So my point is there has to be more than just the NFL, there has to be some cultural ingraining of the game for it to have viable long term success, that's my main point. If the foreign cultures are not willing to do this then I seriously doubt the game will succeed long term overseas.

Also, think about this: of the 4 major professional sports in 'merica, only NFL football relies soley on American players. MLB, the NBA and the NHL all have foreign players all over their rosters. Why? Simple, these sports are ingrained into other cultures outside of the USA and hence, these players come into the USA to play the game at a professional level. This is not the case for the NFL. Just food for thought.
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Old 10-09-2013, 10:09 AM   #83
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Look, if you scour the internet, a lot of people in other countries do not really care for American Football. The people go to these London games because its something new. A lot of people don't really understand the rules, as Tombstone referenced, it just simply is not actively played and shown throughout the stages of life in other areas. I would argue it is due to NFL having more rules, more players required, etc than any other sport out there. Baseball only comes close, and that has been going on way longer than football has.
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Old 10-09-2013, 10:14 AM   #84
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Enjoy your full priced season tickets!
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Old 10-09-2013, 10:20 AM   #85
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Right, but it appears as though the international travel you speak of only occurs with exhibitions? Do teams leave the country to play regular season games?
And maybe my perception is wrong but I think American football generally features more film prep and scheming than soccer. Obviously a soccer team is much more used to quick turnaround between games. 4 days is absolutely the minimum in the NFL and that's usually followed by a week plus break after.
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Old 10-09-2013, 11:35 AM   #86
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And maybe my perception is wrong but I think American football generally features more film prep and scheming than soccer. Obviously a soccer team is much more used to quick turnaround between games. 4 days is absolutely the minimum in the NFL and that's usually followed by a week plus break after.
my point is about the logistics. it can be done. and we not talking about traveling by bus or by boat here. its going to be on a charter flight with top notch service and accommodations. this is not your usual united airway coach.
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Old 10-09-2013, 11:38 AM   #87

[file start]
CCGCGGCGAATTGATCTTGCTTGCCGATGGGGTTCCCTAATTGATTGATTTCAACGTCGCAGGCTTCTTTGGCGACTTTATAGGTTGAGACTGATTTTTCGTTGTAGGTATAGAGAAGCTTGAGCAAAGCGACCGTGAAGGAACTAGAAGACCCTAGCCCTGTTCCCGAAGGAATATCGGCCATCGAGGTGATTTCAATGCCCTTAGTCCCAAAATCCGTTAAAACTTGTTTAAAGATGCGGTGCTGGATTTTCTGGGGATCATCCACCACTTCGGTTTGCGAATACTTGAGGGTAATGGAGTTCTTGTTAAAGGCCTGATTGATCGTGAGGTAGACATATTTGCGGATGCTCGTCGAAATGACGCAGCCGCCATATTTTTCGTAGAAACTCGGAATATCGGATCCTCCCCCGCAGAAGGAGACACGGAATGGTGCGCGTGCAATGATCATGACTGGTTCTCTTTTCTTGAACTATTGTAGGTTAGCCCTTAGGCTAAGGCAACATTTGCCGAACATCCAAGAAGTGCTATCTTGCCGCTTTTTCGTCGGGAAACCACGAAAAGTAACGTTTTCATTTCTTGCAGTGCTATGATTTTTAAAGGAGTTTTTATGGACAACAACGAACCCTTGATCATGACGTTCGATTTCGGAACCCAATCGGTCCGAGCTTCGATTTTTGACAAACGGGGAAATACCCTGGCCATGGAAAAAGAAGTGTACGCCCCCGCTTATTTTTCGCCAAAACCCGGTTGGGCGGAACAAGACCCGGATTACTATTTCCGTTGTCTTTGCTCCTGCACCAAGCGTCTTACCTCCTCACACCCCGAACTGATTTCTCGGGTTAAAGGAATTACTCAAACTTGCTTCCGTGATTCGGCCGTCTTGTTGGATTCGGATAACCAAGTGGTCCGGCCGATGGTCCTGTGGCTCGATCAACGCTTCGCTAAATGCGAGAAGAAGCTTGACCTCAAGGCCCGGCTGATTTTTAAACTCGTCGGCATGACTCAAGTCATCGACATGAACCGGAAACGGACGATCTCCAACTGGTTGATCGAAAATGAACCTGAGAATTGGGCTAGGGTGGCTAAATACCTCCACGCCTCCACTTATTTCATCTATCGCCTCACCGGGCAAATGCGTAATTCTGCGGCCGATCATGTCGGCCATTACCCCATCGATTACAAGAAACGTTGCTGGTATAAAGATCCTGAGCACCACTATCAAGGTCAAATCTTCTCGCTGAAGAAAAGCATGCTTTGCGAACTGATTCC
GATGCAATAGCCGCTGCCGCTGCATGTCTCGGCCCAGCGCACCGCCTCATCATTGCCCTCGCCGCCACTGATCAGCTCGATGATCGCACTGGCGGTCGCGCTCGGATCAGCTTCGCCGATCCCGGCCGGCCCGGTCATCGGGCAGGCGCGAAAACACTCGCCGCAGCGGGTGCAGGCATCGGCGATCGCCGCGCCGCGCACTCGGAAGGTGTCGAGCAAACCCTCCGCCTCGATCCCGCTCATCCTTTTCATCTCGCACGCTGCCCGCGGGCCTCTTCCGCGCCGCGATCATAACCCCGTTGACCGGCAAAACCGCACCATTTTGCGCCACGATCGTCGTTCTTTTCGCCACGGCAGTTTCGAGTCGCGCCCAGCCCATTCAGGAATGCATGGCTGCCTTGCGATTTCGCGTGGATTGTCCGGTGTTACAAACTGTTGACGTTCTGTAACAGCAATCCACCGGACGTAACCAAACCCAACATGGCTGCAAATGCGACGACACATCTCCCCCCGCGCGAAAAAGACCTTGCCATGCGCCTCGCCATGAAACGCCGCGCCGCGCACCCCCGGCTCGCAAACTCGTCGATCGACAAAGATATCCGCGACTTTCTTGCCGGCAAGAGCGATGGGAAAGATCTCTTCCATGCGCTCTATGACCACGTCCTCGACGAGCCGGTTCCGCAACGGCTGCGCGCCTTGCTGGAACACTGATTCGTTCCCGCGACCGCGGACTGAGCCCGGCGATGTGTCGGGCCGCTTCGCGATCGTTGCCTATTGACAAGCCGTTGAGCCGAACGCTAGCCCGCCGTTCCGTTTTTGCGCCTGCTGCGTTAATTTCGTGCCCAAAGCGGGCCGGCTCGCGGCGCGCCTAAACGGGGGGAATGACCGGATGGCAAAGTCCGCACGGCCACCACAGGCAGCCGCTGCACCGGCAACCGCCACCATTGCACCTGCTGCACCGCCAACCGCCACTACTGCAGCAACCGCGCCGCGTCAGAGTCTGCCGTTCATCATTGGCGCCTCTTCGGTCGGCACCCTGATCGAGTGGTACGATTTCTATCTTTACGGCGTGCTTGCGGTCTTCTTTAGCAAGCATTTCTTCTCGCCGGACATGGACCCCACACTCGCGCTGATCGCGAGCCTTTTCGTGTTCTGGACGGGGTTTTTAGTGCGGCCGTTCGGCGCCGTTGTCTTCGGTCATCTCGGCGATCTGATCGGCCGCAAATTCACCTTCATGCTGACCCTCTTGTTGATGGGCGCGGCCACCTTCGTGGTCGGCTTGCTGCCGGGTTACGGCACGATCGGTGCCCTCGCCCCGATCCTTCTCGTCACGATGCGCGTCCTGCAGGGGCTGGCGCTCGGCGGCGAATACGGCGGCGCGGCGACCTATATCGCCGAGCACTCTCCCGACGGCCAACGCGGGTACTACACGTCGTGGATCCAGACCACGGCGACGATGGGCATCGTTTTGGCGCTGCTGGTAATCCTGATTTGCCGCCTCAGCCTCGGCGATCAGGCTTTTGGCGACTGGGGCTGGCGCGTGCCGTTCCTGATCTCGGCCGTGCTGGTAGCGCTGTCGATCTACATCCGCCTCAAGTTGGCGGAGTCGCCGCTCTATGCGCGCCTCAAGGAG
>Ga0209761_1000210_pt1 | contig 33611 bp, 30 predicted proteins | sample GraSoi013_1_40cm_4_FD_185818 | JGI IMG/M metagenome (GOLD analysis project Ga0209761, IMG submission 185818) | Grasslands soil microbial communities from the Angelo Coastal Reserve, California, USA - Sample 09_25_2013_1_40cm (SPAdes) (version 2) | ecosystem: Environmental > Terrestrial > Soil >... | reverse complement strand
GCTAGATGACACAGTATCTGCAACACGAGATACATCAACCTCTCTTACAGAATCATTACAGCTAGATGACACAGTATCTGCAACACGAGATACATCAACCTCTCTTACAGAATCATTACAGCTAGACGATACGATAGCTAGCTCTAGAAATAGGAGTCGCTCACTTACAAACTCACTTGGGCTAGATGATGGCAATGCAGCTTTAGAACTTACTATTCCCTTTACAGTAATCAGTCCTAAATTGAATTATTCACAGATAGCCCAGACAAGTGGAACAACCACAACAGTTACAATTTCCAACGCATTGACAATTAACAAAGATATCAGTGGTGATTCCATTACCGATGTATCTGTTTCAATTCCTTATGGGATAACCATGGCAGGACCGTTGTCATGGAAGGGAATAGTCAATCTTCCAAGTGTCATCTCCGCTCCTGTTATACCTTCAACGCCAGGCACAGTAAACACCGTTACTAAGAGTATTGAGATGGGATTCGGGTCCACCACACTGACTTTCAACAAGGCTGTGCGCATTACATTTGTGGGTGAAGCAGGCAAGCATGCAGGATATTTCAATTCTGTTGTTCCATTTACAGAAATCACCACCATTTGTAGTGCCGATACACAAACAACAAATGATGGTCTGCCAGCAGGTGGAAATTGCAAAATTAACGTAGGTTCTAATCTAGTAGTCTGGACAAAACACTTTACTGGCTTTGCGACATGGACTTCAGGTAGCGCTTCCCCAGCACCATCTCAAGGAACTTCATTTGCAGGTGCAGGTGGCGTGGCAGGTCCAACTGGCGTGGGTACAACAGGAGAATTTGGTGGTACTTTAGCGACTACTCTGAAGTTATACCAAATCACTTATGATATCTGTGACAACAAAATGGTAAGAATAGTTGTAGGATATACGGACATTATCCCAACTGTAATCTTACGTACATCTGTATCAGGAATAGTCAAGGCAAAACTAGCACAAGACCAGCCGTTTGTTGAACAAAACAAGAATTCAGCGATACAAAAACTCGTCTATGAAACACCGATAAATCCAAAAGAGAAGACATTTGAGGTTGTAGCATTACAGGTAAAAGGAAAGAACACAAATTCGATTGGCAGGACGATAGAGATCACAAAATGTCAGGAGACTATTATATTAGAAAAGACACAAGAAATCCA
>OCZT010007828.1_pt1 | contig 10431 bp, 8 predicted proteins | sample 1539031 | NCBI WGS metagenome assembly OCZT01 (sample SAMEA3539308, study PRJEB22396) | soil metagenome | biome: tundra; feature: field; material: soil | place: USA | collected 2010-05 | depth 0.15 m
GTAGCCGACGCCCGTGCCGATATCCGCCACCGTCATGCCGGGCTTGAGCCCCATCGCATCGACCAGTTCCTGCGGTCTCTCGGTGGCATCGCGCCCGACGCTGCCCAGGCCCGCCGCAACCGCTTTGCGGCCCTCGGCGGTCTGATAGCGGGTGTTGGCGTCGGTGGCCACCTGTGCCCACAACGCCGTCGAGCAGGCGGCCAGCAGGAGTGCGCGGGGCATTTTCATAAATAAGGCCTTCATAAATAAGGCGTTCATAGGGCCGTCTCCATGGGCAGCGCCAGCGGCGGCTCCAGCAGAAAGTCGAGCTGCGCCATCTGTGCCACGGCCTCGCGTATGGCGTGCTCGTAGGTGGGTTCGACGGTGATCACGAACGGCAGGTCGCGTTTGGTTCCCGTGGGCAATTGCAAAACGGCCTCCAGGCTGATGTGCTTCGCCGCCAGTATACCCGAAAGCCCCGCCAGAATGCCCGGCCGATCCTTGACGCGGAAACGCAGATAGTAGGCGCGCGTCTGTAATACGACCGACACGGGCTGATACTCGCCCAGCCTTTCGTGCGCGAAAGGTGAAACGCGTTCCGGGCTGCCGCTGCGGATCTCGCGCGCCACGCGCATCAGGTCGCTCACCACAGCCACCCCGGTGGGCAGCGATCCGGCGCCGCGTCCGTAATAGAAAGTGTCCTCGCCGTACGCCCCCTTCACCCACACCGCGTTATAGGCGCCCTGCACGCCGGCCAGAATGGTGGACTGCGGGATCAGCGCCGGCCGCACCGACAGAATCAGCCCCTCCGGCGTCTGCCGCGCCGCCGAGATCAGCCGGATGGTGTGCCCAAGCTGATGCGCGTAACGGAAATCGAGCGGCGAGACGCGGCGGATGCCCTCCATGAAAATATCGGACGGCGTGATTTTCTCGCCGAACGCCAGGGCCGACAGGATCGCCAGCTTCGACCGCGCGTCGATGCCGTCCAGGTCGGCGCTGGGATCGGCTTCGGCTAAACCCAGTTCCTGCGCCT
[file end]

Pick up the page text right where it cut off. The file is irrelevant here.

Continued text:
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My only issue with this theory is it bails out the team from being crappy every year. If a team has a crappy record for a stretch and attendance falls, the team has a very real economic incentive to perform better. New Orleans has proven that if you provide a winner, people will go to the games. Now, instead of having to do that, the owners are finding they can just take the game from the city, get money, and force all those fans that wanted to go that year into the other 7 games.

Not selling out and being broke should be the punishment for being crappy for long stretches. That's the only true voice the fans have and is the only limiting factor on ticket prices. Let them keep artificially increasing demand by decreasing supply and the fans are the only ones losing.
Atlanta, and the Jagwads are fair weather fans. I have no sympathy for them losing a home game.
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Old 10-09-2013, 01:54 PM   #88
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You've got to love how the NFL repays the American football fan, who has made them one of the most lucrative sports leagues in the world, by taking away their home games. That's really special.
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Old 10-09-2013, 02:03 PM   #89
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Enjoy your full priced season tickets!
My God, yes.
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Old 10-09-2013, 02:07 PM   #90
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You've got to love how the NFL repays the American football fan, who has made them one of the most lucrative sports leagues in the world, by taking away their home games. That's really special.
For Pittsburgh, Dallas, Denver and Green Bay (of course, other teams too), that would suck but teams like Jaguars suck so hard that I am positive that the season ticket holders would love to lose one forced home game and/or be able to sell their ticket in London for double/triple the price they paid.